One alternative was to take a flying leap off the ship and swim back to Miami. On the other hand…. this is what I came for. I came to learn. I came to have my work tested. The first thing I learned was that I didn’t know as much as I thought I did. That instructor was the first person other than friends and family, to offer a professional, objective opinion of my work. And in hindsight, the absence of that kind of critique and perspective of my work was glaring.

As the days went on, speakers gathered around topics and genres. I learned a lot, met some great people, and got to peak behind the curtain. The world of writers became real. If I think about the authors I read in college they were the authors of the classics. They wrote literature. Other authors (think Jackie Collins or Barbara Cartland) were celebrities associated with a reputation for glam. It all seemed intimidating. I couldn’t imagine how I’d find a place in this world of gifted and glamorous. The most important thing the conference did for me was to give me a sense of reality. Trust me, a room full of erotica authors is not what you’d expect. After that conference, when I think author I think if I do the work I can fit in here. There is a place for me.

Recently I signed up for an online 5-week course offered by a swank agency in the UK. My favorite author was the presenter. The agency provided someone to review our homework and post notes on our work on the forum each week. It was a very cool format. For an extra few bucks I could submit the first 3000 works of my current WIP and a synopsis, and for a wee bit more I could have a 30-minute session with a representative from the agency to discuss my work.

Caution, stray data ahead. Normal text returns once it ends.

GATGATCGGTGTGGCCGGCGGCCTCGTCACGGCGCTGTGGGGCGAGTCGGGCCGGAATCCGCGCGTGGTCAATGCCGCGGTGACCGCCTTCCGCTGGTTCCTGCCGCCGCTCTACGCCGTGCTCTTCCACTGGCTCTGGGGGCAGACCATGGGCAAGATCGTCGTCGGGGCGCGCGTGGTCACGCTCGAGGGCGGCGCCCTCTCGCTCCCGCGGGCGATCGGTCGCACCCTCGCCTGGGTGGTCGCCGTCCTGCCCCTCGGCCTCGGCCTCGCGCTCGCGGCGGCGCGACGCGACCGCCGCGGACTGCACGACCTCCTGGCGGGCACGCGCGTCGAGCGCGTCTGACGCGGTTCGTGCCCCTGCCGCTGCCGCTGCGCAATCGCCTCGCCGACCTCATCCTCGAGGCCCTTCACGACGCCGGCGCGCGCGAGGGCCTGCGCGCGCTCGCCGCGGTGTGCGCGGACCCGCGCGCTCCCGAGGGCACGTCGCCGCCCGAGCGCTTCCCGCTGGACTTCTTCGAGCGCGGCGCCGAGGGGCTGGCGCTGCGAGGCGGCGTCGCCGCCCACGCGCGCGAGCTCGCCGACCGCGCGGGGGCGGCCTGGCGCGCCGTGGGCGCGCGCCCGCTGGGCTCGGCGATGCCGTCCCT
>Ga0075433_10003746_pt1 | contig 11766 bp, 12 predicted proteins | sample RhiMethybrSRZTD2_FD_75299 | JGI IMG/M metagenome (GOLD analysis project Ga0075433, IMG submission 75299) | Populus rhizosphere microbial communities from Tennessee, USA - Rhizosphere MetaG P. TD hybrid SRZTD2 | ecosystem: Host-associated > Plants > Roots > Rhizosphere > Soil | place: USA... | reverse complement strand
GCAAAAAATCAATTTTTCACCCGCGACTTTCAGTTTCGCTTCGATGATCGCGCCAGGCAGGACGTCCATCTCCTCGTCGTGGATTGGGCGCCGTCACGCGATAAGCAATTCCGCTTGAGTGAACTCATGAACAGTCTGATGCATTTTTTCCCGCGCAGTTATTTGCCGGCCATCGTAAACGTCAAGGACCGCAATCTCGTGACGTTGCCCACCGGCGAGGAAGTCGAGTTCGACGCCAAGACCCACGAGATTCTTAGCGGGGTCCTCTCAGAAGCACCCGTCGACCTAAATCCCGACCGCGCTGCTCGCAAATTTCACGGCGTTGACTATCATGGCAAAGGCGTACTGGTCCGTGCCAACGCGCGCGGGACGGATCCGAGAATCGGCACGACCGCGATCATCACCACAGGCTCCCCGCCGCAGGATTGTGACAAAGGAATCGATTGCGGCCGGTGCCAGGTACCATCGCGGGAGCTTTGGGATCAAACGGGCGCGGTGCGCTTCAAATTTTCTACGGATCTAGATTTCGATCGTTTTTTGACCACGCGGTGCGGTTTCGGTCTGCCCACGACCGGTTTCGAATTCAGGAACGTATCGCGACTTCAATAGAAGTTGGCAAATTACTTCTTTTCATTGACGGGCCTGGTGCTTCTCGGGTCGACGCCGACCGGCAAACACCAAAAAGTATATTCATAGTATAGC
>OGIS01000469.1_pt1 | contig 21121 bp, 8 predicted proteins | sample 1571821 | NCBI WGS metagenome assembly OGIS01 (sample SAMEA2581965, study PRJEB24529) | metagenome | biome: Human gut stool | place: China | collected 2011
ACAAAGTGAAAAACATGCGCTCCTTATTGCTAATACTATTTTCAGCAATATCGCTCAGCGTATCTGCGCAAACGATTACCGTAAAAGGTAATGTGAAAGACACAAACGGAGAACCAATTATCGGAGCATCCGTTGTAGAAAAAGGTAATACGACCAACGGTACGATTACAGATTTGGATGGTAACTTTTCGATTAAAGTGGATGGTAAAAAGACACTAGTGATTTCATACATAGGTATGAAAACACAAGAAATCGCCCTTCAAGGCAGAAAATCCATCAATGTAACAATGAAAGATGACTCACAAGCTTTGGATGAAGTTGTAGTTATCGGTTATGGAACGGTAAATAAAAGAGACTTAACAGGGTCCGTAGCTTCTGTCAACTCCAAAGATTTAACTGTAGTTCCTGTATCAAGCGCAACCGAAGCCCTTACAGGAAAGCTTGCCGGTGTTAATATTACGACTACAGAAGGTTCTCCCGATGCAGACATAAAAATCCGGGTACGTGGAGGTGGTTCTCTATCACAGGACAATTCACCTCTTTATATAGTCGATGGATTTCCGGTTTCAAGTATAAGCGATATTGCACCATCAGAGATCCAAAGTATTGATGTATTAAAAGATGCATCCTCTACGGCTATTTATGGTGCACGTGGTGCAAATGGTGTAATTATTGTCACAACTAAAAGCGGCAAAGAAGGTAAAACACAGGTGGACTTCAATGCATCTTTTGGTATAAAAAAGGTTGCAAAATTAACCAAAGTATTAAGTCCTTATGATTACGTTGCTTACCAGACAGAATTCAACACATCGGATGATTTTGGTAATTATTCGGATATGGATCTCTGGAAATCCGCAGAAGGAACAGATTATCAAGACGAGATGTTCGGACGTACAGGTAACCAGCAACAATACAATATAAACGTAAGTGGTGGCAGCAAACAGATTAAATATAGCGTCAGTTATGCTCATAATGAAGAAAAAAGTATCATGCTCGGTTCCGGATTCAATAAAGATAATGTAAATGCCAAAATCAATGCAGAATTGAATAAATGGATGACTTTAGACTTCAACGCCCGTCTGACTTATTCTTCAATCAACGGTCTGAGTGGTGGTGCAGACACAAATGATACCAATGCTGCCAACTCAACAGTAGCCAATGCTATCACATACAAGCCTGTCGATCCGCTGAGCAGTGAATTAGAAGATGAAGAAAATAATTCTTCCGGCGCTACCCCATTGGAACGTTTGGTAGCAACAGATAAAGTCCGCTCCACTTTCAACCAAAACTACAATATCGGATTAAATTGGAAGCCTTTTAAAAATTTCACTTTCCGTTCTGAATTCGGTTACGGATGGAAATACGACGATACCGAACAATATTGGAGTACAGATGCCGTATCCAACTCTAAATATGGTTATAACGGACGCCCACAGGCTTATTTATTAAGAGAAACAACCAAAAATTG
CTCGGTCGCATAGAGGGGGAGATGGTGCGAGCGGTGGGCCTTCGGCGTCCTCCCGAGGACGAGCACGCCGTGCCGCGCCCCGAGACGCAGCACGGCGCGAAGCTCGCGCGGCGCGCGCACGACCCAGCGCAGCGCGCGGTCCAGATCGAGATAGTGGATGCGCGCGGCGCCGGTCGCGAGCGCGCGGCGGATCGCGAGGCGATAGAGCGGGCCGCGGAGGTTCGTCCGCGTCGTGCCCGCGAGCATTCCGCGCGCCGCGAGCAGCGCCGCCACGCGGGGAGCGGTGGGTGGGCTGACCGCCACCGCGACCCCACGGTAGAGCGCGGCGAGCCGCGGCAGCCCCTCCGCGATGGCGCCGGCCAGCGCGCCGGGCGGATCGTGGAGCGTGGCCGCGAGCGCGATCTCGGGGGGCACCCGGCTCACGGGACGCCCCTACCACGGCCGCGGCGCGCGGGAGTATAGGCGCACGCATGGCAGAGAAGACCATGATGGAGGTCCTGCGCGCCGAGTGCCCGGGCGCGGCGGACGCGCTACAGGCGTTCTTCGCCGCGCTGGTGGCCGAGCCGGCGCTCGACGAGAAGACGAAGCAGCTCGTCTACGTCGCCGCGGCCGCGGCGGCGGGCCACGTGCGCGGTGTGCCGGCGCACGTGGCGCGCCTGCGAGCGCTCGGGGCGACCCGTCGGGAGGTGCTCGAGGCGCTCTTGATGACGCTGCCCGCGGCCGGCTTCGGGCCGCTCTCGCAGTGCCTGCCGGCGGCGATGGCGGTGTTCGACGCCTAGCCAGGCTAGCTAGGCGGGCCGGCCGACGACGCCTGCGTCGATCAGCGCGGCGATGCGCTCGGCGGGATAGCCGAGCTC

I signed up for all of it and paid my money.

And then my schedule filled in and everything else felt more important. I was exhausted at the end of a busy workday. A video and writing assignment felt like the last thing I needed. But I showed up.

I watched a video of one of my hero authors talking about her challenges, struggles, and process. I learned a lot. I looked over her shoulder to her office space and the plant that needed a bit of water and the pillows that were a bit askew on the couch. This was not an intimidating celebrity. This was a hard-working human who had mastered her craft. No glam, just hard work. It’s helpful to know that someone with thirty books to her name still wonders what happens next. The homework gave me an opportunity to stretch. The feedback from other classmates and the agency was encouraging.